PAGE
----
Everything is not fine. You are perhaps just over halfway through the book, or at least so far in to the draft that starting all over again feels a little like throwing yourself willingly into the Sun, and abruptly nothing makes sense. Why are the characters behaving like this? You have no idea. What happens in the next few chapters? The Plan is suspiciously silent. You realise that you’ve forgotten about at least two characters who last made an appearance thirty thousand words ago, and the names of several key places have changed at least twice. What is this staggering pile of nonsense? In fact, there’s this other book project that you’ve been fiddling about with in your time away from this book, and that one is starting to look a lot sexier. And easier. And like it would make a lot more sense than this current appalling mess. Temptation eats at you, but the wordcount, the wordcount won’t let you go. You take to forcing yourself to sit at the desk, even if you end up spending half an hour glaring at your laptop and rage-eating Chunky Peanut Butter Kit-Kats. The Plan gets revisited, half of it is thrown out. You change the ending. You change the beginning. You change your trousers.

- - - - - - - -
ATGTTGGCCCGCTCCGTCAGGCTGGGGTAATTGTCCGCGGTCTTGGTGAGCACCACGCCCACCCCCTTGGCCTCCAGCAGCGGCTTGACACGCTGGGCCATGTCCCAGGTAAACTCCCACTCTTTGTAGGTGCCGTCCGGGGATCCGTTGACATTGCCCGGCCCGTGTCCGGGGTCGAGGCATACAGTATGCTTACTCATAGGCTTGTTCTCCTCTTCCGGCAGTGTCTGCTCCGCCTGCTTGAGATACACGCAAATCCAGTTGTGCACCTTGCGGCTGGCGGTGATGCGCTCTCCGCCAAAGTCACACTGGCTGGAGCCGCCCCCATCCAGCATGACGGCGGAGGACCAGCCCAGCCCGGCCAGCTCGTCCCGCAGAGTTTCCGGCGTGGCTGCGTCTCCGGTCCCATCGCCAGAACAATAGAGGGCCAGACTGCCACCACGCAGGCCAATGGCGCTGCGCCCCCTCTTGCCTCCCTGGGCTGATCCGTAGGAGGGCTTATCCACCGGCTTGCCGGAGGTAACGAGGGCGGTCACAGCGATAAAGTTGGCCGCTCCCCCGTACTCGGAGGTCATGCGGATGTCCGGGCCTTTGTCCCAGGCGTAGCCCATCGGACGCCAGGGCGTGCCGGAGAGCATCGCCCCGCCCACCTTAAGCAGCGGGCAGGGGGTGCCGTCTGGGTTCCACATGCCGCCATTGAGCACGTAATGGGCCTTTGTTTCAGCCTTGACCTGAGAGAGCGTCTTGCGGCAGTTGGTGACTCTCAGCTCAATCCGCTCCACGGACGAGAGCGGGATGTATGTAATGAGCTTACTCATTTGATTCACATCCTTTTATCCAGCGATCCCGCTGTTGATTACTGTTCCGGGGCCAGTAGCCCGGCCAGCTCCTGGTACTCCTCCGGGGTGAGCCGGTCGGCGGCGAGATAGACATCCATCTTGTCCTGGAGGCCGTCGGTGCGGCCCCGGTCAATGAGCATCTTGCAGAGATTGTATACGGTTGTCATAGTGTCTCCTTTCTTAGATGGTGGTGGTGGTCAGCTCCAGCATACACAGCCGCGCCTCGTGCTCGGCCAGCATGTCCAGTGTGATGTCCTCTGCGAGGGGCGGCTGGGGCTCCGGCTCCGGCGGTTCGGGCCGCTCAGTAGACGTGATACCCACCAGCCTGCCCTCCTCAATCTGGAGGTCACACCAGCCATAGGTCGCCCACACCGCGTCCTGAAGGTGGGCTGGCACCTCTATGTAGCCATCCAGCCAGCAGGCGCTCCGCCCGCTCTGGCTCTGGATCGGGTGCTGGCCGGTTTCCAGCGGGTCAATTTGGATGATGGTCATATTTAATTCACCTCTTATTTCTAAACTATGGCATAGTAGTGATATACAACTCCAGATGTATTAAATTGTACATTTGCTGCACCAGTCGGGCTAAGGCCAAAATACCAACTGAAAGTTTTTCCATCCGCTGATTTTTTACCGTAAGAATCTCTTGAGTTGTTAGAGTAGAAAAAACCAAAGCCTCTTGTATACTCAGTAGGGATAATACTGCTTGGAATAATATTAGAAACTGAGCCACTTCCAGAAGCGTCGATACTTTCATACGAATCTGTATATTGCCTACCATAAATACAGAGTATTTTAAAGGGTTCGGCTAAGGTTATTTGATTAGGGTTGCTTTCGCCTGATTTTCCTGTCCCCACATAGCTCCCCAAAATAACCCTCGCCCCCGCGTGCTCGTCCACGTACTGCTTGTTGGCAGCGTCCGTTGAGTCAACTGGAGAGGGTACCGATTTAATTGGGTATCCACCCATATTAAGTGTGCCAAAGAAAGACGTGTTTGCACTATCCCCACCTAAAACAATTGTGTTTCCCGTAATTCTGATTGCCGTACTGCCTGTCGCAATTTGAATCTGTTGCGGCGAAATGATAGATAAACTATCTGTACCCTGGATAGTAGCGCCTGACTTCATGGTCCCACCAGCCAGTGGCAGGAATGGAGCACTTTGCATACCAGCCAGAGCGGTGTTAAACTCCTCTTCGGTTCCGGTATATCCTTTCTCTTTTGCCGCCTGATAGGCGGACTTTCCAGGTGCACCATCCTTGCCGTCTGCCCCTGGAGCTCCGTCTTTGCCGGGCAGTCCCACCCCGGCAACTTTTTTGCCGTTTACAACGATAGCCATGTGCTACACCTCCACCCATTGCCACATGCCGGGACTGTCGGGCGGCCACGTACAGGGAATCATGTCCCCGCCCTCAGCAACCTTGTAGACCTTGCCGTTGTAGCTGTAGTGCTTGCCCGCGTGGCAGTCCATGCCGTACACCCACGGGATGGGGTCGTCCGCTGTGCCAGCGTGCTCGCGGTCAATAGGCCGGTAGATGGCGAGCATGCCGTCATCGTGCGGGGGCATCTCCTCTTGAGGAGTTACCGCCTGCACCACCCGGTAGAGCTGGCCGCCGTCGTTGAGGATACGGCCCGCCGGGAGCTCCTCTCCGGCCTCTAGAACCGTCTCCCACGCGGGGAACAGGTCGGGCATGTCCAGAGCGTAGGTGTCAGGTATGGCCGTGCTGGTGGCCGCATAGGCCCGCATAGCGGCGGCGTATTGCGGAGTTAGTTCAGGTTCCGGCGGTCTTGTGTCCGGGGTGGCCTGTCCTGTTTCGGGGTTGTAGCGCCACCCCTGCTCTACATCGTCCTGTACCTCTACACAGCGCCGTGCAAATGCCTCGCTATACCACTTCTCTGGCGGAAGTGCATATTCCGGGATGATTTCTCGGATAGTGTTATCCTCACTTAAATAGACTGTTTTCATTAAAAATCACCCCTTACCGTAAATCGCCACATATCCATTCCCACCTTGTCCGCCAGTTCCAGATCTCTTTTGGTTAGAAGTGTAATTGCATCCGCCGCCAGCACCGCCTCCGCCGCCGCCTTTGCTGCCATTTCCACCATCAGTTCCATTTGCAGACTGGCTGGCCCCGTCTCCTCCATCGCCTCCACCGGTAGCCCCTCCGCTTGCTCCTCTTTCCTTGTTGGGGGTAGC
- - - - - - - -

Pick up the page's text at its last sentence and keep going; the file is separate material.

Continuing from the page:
Breakthrough! You are having a shower or rooting around behind the Playstation trying to find a lost Lego figure when BOOOOM part of the book-jigsaw randomly slots into place and not only does the book make sense again, it makes sense in ways you could never have imagined! You scramble for notebooks and post-its, grinning manically as you joy-scoff at least three Chunky Peanut Butter Kit-Kats. You cover the corkboard in your most neon coloured Post-its (possibly enhanced with felt-tip pen), blithely covering over old, stupid bits of The Plan with the new, excellent bits. You contemplate that this feeling might be the best part of being a writer – finding the solution that makes it work – and how frustrating it is that your mind likes to drop it on you while you’re thinking about something else, and not, for example, during the three hours of resolute glaring at your laptop. You are still a genius though.